Investment in key IT assets requires good governance if the benefits to business are to be maximised. This is also true for investment in service orientated architecture (SOA). With more and more organisations recognising the potentitial of SOA and at least experimenting with, if not actually deploying it, governance is an important building block.
SOA is a distributed approach to architecture that crosses the lines between business and IT. It is created as a result of many independent projects that are resolving business and technical requirements. Each initiative must adhere to the organisation's preferred policies, standards and procedures. Many new demands are made in terms of the service lifecycle, technology standards, team roles, and resident skill sets. Consequently, successful SOA requires an effective governance and a strong control framework for delivering against its promise of reuse, agility and sharing of services.
SOA governance is about managing many layers of decision-rights. The process begins with setting objectives for the enterprise's SOA efforts. Process owners are set objectives in line with enterprise goals and are held responsible for managing the achievement of these across one or more business units (often in silos). Roles and responsibilities must be established for managed sets of services (e.g. customer information, order processing, or product analysis) and there must be a set of objectives to be achieved for common business requirements. Services must be produced with the required quality and they must adhere to a well-defined set of standards and policies in order to ensure ongoing operations, reduced integration costs and complexities, and manage regulatory compliance requirements, continuity arrangements and security exposures.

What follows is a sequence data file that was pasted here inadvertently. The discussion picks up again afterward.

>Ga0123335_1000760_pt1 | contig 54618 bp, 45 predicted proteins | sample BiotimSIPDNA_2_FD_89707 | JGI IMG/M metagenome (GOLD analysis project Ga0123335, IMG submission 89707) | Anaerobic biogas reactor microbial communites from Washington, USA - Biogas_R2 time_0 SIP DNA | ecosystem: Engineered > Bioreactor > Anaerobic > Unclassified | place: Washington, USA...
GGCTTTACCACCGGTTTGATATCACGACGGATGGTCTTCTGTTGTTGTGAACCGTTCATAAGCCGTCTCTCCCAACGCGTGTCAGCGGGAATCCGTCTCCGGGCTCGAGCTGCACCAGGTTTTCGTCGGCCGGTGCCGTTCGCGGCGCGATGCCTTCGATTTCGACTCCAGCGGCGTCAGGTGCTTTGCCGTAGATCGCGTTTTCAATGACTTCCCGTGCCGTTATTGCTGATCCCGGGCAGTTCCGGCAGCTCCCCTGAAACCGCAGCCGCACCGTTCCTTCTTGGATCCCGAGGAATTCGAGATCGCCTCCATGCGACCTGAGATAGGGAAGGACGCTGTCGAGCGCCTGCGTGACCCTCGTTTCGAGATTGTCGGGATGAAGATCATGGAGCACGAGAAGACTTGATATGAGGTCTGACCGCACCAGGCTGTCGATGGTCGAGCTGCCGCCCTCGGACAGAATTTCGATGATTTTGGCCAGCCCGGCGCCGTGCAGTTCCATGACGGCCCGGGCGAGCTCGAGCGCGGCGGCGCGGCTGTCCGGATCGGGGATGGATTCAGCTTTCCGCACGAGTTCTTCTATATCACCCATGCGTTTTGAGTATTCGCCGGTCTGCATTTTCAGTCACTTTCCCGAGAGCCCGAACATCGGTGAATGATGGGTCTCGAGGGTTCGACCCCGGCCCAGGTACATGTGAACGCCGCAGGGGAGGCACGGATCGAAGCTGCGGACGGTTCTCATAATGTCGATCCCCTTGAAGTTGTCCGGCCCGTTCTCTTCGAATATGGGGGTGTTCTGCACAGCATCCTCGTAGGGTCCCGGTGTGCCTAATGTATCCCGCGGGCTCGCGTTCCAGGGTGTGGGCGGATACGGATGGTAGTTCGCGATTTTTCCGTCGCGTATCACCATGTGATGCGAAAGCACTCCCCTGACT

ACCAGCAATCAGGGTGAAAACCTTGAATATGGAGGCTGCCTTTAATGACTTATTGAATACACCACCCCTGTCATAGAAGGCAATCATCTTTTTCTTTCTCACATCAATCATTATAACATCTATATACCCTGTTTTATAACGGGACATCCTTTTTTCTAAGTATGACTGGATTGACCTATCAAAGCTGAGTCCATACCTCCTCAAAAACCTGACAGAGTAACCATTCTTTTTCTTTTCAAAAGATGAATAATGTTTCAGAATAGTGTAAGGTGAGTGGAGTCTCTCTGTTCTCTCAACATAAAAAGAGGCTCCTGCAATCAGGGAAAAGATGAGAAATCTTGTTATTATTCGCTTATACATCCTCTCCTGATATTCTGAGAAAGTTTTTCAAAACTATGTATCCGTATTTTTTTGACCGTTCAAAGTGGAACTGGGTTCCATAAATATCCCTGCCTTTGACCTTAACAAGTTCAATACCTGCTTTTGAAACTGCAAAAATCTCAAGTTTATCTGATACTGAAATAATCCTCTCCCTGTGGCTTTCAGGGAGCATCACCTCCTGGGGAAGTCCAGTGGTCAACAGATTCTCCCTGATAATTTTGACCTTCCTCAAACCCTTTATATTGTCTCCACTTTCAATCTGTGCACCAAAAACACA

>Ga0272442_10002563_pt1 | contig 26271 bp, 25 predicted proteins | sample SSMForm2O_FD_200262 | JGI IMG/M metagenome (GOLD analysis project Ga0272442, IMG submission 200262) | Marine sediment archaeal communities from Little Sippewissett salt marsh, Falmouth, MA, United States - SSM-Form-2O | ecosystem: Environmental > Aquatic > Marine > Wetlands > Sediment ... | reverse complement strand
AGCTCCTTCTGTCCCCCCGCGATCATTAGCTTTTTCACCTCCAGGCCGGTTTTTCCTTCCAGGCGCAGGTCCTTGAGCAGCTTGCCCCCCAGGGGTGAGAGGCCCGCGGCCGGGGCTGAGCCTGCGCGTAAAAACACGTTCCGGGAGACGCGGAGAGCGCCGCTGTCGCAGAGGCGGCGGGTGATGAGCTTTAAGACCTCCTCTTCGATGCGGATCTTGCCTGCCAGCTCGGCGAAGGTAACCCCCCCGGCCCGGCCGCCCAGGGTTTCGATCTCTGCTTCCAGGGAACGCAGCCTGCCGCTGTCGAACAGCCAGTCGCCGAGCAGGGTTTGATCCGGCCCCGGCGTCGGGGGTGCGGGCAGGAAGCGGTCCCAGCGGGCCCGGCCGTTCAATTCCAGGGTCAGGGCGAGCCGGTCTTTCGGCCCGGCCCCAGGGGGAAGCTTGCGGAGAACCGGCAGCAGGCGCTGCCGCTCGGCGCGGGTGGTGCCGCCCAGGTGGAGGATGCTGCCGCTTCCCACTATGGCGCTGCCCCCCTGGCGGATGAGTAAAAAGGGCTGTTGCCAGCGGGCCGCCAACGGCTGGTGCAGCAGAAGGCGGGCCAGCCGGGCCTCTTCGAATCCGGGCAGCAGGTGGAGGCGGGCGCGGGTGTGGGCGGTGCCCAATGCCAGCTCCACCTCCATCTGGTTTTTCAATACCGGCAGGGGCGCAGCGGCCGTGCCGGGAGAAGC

Implementing SOA is much more than establishing a SOA capability. It requires that adequate internal controls be designed into the services to meet regulatory requirements and other compliance requirements. It requires performance measures to be established to monitor the services and the achevement of business objectives. It is about defining a structure of relationships between various roles and processes to direct and control the enterprise's SOA efforts. It deals with the management and control of IT assets, people, proceses and infrastructures, as well as the manner in which the assets are managed and procured. Most importantly, it is about achieving organisational goals by adding value while managing risk.
Organisations should see their current IT governance efforts as the beginning of preparations for successful SOA in the longer term!